Weight-to-Power Ratio

Created 2008/08/01, last edited 2021/06/18, formatting only
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Weight-to-power ratio (WTPR) usually applies to vehicles. It can be expressed as the weight of the vehicle in kilograms divided by the vehicle's power in kW. (The inverse of WTPR, power-to-weight ratio, is conventionally used for engines rather than for vehicles.) The maximum acceleration available to any vehicle depends directly on its WTPR, halving the WTPR doubles the potential acceleration.

The numbers on this page are approximate, if any reader believes that they are wrong I'd be pleased to hear about it.

The power developed by a bicyclist can vary greatly depending on the fitness of the rider, and of course a cyclist can produce a relatively high amount of power for a short time.

Also see payload ratio.

In general, the greater the weight-to-power ratio the more fuel-efficient, but the less 'responsive' will the vehicle be. Most engines work at their greatest efficiency when they are operating near their maximum power. If you must have a vehicle that will get from 0 to 100km/hr in a few seconds you need one with a low weight-to-power ratio.

An electric-assisted bicycle motor might develop 200 Watts (0.2kW). A typical, smallish, motor vehicle of the early twenty-first century might weigh a little over a tonne, say 1050kg, and have an engine capable of developing 70 kilowatts; 350 times the power of the electric bicycle. The bicycle and passenger might weigh 100kg, the car and passenger 1120kg. So the WTPR of the bicycle, in kg/kW, is 500 (100/0.2), while that of the car is 16 (1120/70). The bicycle rider could add another 0.2kW, decreasing the WTPR to 250 (100/0.4).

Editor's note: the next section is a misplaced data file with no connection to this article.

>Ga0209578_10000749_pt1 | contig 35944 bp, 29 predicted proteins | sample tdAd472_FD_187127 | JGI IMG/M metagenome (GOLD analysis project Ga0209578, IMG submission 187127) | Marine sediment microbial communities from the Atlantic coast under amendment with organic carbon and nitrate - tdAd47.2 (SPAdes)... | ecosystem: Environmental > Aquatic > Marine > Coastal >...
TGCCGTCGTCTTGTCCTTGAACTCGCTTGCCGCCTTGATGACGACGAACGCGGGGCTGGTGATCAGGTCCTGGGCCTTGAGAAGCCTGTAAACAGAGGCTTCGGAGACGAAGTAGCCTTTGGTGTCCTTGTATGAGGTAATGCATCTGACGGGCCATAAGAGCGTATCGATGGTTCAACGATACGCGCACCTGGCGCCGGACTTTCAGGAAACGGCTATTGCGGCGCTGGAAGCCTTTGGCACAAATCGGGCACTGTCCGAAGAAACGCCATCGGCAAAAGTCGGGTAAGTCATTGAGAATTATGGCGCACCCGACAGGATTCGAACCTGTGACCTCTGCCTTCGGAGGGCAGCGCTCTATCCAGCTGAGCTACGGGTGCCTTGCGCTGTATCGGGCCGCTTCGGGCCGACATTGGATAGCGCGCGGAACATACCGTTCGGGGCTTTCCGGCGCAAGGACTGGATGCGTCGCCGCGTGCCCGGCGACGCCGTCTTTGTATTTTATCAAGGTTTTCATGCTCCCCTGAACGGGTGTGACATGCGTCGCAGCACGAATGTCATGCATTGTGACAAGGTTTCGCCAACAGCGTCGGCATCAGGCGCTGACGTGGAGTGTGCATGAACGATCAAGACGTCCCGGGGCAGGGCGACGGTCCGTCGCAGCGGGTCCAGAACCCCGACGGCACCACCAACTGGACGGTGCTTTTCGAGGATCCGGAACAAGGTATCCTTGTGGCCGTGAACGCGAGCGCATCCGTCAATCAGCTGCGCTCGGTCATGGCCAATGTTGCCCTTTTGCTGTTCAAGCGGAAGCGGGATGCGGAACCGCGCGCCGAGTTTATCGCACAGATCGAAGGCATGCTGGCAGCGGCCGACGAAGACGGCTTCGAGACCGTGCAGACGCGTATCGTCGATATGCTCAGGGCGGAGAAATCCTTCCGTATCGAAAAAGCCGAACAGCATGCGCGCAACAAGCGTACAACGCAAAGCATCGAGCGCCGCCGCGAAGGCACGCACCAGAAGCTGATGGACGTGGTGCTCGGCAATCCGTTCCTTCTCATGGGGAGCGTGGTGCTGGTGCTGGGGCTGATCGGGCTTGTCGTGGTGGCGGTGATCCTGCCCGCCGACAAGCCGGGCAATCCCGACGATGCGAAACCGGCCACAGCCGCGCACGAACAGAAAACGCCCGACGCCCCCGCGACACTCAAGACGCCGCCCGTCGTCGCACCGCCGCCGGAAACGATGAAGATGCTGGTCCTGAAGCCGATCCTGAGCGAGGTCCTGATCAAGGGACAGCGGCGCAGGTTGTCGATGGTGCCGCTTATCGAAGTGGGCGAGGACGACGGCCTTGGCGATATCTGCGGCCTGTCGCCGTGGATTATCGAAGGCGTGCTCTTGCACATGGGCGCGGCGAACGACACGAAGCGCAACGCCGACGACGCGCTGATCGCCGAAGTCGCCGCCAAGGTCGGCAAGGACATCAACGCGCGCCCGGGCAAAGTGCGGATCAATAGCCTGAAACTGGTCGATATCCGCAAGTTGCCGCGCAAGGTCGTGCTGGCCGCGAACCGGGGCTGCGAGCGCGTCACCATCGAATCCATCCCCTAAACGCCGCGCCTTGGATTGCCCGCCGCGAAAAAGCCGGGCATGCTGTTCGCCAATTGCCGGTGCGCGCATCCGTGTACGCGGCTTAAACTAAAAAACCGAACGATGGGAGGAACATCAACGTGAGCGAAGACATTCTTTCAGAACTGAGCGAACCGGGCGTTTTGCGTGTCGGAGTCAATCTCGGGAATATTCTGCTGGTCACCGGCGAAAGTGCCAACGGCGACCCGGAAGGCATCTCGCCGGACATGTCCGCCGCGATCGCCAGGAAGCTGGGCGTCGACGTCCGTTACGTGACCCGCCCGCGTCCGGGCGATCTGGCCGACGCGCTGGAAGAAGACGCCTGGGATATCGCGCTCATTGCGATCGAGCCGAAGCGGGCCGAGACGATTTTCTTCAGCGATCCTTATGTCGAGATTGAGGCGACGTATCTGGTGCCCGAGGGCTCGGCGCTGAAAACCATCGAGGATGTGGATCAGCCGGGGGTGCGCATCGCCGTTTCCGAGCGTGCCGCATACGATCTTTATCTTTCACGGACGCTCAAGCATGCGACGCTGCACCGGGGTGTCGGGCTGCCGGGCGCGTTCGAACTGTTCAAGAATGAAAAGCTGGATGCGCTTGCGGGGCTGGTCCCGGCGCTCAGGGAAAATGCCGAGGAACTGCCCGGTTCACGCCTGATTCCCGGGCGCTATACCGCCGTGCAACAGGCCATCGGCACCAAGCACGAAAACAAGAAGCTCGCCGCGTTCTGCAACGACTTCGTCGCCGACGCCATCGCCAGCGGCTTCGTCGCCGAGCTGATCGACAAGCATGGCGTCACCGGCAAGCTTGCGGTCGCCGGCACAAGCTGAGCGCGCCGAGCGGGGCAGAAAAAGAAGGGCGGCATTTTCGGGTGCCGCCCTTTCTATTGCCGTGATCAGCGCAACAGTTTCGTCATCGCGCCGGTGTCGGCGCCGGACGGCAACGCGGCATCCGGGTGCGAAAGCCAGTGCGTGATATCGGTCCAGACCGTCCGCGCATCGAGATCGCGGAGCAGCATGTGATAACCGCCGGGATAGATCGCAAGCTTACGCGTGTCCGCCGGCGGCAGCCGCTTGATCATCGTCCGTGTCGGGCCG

Some figures in table form
'Vehicle'WeightPayloadTotal weightPower (kW)Ratio
Small car105070 11207016
Bicycle107080 0.2400
Elec. bicycle3070100 0.2500
Elec. bicycle and
rider pedling
3070 1000.4250
Oscar W59 00024 000 83 000126 917
The Oscar W is a Murray River paddle steamer built in 1908 at Echuca.

So, some people find a WTPR of 250 or even 500 acceptable, while others (most of us?) demand something nearer 16. Why? Are we really in such a rush that we must have high levels of acceleration available to us? Would it really matter if it took an extra 5 seconds to accelerate to 60km/hr?

I need hardly say that the greenhouse gasses produced by recharging the electric bicycle would be tiny compared to those produced by burning the fossil fuel that powers the car, with 500 times the power.

Why can we not buy cars with WTPRs closer to the electric bicycle? I believe the fact that they are not available indicates that we are not yet taking climate change/greenhouse seriously.

The responsiveness of a vehicle can be improved by either increasing its power or by decreasing its weight (either way, by decreasing its WTPR). Why, then, are we not seeing more ultra-light vehicles on the roads; they could both provide for peoples' desire for relatively high rates of acceleration and produce less pollution.